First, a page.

And then we are working on increasing the web, the creative design and the speed of the system and a more scalable backside, but that would still be outsourced even though we will do did the distribution piece on our self in the U.S. as we do in Canada already. So I think you’ll see a lot of improvements in the site, but we also want to focus really on the creative and social side and I think from an IT complexity right now, I don’t see us in the short-term taking on the commercial side of that site for another few years.
[I think this is a big mistake and EXTREMELY shortsighted. Their website B-L-O-W-S. Why focus on Facebook? It's the same bunch of people chattering amongst themselves getting the same BS, canned answers (95% of the time) about bleeding or pilling from the GEC. If Lululemon wants to join the big leagues and go against Athleta they have to have a big league website. Right now, their website is bush league. You should bring the website back to North America and hire Canadian and US programmers. Argghhh! They must have hired the cheapest Indian programmers they could find because the website is probably the crudest, most error prone I've ever shopped on when compared to other major companies.]
Q: Thanks. Just a – what are your thoughts on warehouse sales maybe during the summertime frame and maybe in the winter. Are those a thing in the past or could we expect them to pop up again as you’re building your inventories a little bit.
A: We’ve typically only done them in Canada and one or two a year, so we do see probably doing one, coming up, but we haven’t quite agreed on the site or timing of that. So it could either be the end of second quarter, beginning of third. And we’re still pulling together what inventory we have for that, so we haven’t made the final decision.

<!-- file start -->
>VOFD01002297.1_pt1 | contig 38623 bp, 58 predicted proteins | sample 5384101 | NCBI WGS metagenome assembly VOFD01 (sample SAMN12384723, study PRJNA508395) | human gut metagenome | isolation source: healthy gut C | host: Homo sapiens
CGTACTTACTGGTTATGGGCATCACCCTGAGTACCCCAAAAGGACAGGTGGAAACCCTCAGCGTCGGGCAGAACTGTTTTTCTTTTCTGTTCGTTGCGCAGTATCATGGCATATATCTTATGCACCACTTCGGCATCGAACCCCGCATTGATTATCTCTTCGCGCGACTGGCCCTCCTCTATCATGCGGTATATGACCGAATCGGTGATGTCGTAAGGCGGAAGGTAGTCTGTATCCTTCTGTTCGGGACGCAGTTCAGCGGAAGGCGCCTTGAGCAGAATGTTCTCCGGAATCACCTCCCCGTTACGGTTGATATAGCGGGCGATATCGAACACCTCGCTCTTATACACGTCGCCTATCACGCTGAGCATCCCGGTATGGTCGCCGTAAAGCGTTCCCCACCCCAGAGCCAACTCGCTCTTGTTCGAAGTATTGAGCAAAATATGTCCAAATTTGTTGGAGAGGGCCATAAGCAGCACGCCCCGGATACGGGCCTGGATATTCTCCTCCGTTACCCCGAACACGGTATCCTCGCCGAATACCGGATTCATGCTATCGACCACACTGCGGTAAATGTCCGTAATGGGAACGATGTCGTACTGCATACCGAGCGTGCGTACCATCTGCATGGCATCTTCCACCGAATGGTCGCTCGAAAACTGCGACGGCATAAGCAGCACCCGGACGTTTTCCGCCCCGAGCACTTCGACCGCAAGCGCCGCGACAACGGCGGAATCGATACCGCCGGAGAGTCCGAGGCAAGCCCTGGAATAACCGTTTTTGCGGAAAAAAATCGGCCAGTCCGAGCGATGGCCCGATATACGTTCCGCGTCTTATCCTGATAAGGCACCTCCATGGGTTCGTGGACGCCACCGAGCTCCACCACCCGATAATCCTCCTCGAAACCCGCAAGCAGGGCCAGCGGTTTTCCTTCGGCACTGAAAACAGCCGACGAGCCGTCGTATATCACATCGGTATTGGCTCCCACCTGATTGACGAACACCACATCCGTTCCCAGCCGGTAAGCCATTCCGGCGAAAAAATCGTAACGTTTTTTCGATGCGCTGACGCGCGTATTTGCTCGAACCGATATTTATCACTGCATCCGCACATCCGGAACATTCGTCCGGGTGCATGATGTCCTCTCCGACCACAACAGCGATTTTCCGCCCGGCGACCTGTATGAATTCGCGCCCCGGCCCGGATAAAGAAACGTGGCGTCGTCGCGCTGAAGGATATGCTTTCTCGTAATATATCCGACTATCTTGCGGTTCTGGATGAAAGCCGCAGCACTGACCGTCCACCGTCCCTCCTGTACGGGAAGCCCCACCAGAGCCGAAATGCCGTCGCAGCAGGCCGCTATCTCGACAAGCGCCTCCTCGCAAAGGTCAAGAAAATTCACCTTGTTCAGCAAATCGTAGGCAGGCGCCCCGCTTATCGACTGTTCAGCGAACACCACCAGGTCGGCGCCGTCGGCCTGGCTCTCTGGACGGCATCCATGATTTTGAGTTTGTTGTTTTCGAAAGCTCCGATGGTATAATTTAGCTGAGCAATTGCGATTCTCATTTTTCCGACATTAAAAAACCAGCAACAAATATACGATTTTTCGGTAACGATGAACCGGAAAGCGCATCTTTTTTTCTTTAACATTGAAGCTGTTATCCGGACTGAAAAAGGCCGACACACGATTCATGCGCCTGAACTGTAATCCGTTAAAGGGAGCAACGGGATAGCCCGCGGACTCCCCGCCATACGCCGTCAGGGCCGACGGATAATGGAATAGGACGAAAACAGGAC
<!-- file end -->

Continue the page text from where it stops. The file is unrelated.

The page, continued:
But I think definitely as we go through the balance of the year, we do expect to return to kind of a more normal accumulation. I mean our outlet stores have been underperforming, because we haven’t been shipping a lot of merchandise to those. I’m not really that worried about that underperformance, frankly. So I think you’ll see some additional revenue generate from those as we return to fuller product lines.
Q: We were just wondering, how and if weather variability has any impact on your business, given the large amount of outdoor and street type locations that you have. We heard California had unseasonably cool weather in April and May. I’m just trying to get a sense if you saw any changes in buying patterns as a function of that volatility?
A: e didn’t really – Frankly, the thing that really drives our guest to our store is her passion for the brand. So if you know much about our guest, she’s willing to go to any lengths to experience our brand and to buy her components, to live a healthier life. [Oh yeah, I've driven through driving rain to the store]
So I think that there’s really fun stories in our stores, where we even have guests that come in that they can’t wait to see the educators, so they’re part of their network. So we’re very lucky in that way and frankly, there was minimal impact with weather.
Q: And then lastly, looks like you made some progress on the smaller size issue. Any thoughts would be great? Thank you.
A: As we introduced -- as Christine was mentioning before the run line, we’re seeing a more athletic, more slender body as one of our adding to our guest mix. So we’re now actually looking at that further and breaking that down to the – not just the style level but the style, color level. So we’re getting traction there and have made improvements for each buy that we do so.
And I think you’ll see the continued improvement in the core and black assortment but in the seasonal, in some of the seasonal styles, color waves, our strategy is a scarcity model. So if you like that size 6 or 4 in one of the color waves or seasonal styles, it’s never our strategy to be fully at demand level there, so there will always be a certain amount of noise that we expect but that helps keep the product and the brand strong which is also part of our strategy.